Another episode in the ongoing saga of inappropriate discipline of children in public schools:
ST. PETERSBURG, Fla. A 5-year-old girl was arrested, cuffed and put in back of a police cruiser after an outburst at school where she threw books and boxes, kicked a teacher in the shins, smashed a candy dish, hit an assistant principal in the stomach and drew on the walls.
The students were counting jelly beans as part of a math exercise at Fairmount Park Elementary School when the little girl began acting silly. That’s when her teacher took away her jelly beans, outraging the child.
Minutes later, the 40-pound girl was in the back of a police cruiser, under arrest for battery. Her hands were bound with plastic ties, her ankles in handcuffs.
Let’s visualize that for a moment, shall we? A 5-year-old girl in the back of a police car with a plastic zip-tie around her wrists, and metal handcuffs like shackles on her ankles.
While police say their actions were proper, school officials were not pleased with the outcome.
“We never want to have 5-year-old children arrested,” said Michael Bessette, the district’s Area III superintendent.
The district’s campus police should have been called to help and not local police, he said.
Now this is refreshing. A school district official who actually has a modicum of common sense and recognizes how inappropriate and ridiculous it is to call the cops on small children acting up in class.
So what happened here? Was it the teacher who called police, or perhaps the school principal? I think somebody at that school is going to get a verbal lashing from the superintendent. I often wonder what the police themselves think of these situations. Do they view it as the stupid waste of time that it is? Why do they not protest their manpower being used in frivolous circumstances?
The girl’s mother, Inda Akins, said she is consulting an attorney.
“She’s never going back to that school,” Akins said. “They set my baby up.”
“Set my baby up”? Like public schools have nothing better to do than plot and scheme how they can get someone’s 5-year-old arrested?
It’s difficult to tell if the article presents us with enough contextual information, but it looks to me like the problem here is twofold:
1. Parents not disciplining their children properly and expecting the schools to handle it.
2. Laws that prevent schools from disciplining children effectively (such as not being allowed to touch them).
The child was misbehaving, and the teacher responded appropriately by taking away her jelly beans as a punitive measure. The child then had a meltdown, as normal 5-year-olds are wont to do, damaging property and assaulting people. If my child had freaked out like that, she’d be in a shitload of trouble. It wouldn’t occur to me to blame the school for “setting her up”.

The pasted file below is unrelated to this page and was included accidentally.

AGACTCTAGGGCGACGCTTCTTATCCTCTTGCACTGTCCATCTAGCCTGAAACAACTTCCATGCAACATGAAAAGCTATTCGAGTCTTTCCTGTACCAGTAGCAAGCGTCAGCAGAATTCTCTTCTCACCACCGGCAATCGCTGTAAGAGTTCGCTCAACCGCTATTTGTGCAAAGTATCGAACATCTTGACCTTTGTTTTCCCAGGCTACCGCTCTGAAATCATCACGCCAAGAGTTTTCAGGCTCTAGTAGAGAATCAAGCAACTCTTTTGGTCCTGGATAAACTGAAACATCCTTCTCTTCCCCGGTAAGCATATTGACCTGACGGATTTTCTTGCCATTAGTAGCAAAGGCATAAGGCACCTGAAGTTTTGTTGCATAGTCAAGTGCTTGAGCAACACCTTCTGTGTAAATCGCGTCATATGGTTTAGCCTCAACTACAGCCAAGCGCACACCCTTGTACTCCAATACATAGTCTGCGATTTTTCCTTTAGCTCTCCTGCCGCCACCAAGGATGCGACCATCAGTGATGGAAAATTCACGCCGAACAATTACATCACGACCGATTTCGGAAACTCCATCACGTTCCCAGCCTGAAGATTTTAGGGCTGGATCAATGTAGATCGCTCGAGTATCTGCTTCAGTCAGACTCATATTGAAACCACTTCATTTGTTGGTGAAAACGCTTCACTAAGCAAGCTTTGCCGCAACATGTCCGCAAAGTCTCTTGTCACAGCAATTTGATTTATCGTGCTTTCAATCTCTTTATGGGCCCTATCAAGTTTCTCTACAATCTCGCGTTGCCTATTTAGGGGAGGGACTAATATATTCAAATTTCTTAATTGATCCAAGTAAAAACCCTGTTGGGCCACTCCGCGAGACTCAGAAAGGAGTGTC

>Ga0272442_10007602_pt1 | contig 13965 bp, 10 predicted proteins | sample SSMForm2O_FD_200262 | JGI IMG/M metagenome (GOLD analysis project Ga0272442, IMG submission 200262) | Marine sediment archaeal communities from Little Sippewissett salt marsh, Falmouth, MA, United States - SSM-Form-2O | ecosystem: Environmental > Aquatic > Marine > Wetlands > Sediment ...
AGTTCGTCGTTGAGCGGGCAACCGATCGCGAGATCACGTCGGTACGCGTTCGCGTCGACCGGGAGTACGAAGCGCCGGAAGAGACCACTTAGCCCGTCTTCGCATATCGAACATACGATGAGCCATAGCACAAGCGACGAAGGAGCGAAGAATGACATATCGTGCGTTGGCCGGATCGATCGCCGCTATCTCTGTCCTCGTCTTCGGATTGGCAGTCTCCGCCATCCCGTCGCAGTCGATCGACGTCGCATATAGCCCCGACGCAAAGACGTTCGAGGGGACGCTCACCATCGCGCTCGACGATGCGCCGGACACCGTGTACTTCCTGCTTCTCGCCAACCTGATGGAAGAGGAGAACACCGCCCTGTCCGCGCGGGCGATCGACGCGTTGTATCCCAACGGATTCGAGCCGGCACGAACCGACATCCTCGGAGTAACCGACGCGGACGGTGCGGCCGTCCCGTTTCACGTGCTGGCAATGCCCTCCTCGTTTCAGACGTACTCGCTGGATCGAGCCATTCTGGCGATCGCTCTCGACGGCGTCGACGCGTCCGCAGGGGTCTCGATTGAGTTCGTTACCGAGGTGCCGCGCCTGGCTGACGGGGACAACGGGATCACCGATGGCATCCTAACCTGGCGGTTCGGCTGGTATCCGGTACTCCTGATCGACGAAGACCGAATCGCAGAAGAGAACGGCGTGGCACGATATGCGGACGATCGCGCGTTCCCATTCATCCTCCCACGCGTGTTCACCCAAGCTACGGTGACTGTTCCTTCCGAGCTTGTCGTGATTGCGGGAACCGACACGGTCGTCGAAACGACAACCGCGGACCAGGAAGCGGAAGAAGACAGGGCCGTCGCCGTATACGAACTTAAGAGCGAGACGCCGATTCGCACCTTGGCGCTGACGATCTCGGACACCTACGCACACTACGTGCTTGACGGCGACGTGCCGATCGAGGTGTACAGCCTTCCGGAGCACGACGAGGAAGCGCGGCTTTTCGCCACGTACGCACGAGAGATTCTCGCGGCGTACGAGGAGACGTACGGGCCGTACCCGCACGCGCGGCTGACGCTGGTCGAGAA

My response, if something like this happened at home, would be to lock the child in her room for a period of time. I’d make it clear that anything the child destroyed or defaced in her room would be thrown out and not replaced. “You have to take care of your things or you can’t have them.” My own parents upheld this principle in our home, and it took me about 2 seconds to grasp its ramifications.
But police involvement is probably the logical consequence when parents fail to discipline their kids and schools are forbidden to. When you have a kid who’s out of control, what else can the teacher do? They’re not allowed to touch the child, or punish them, sometimes by a district-wide policy that is designed to avoid lawsuits from overly-permissive parents. So the only other source of restraint and punishment is the police department.
That’s dumb, which should be self-evident.
UPDATE: I encourage people to watch both of the videos available here (QuickTime required).
This child is not “emotionally disturbed”, or unusually large physically (she’s not 4’5″ — that has to be a reporter’s error). What I saw on those videos was almost laughable. She’s not thrashing or screaming or running around as the article implies. She strolls casually around the room, taking things apart, breaking items, pulling pictures off the walls, hardly makes a sound the whole time. The teachers just follow her and stand around, saying things like, “No ma’am, that’s not safe, you need to stop that and sit down” because they aren’t allowed to touch the kid! The assistant principal allows her to destroy her office, slowly, over the course of several minutes, and can do nothing but put her arms out like a basketball guard to try to keep the kid away from things.
Insane! If that kid were mine I would have grabbed her by the arm the first moment she started vandalizing the place and physically restrained her and put her in a chair and kept her there. The teachers should be allowed to do the same! There’s no excuse for kids to be permitted to act like this. This girl is nothing more than a spoiled, undisciplined brat who knows she can get away with anything because the teachers literally can’t touch her.
Finally the police show up and tell her to calm down and behave. She refuses, so the cops pull her up out of the chair where she’s sulking and handcuff her. This is the first time the kid begins to whine and howl like she’s being murdered. Typical young child being a drama llama. Wow, actual consequences for her actions! No wonder she’s pissed.
She’s not going to be traumatized from that incident. It’s a good thing the school had the presence of mind to tape it all (there was a video in the first classroom because of a school project that day) as proof that the child was not abused or harmed in any way.
Bah! When I was a kid, if I had acted like that, my teacher would have hauled me down to the principal’s office by my arm and left a bruise, and I would have deserved it!
Bad parents! Dumbass laws that don’t give schools the ability to control kids that parents refuse to control! No wonder we’re raising generations of spoiled, whiny barbarians!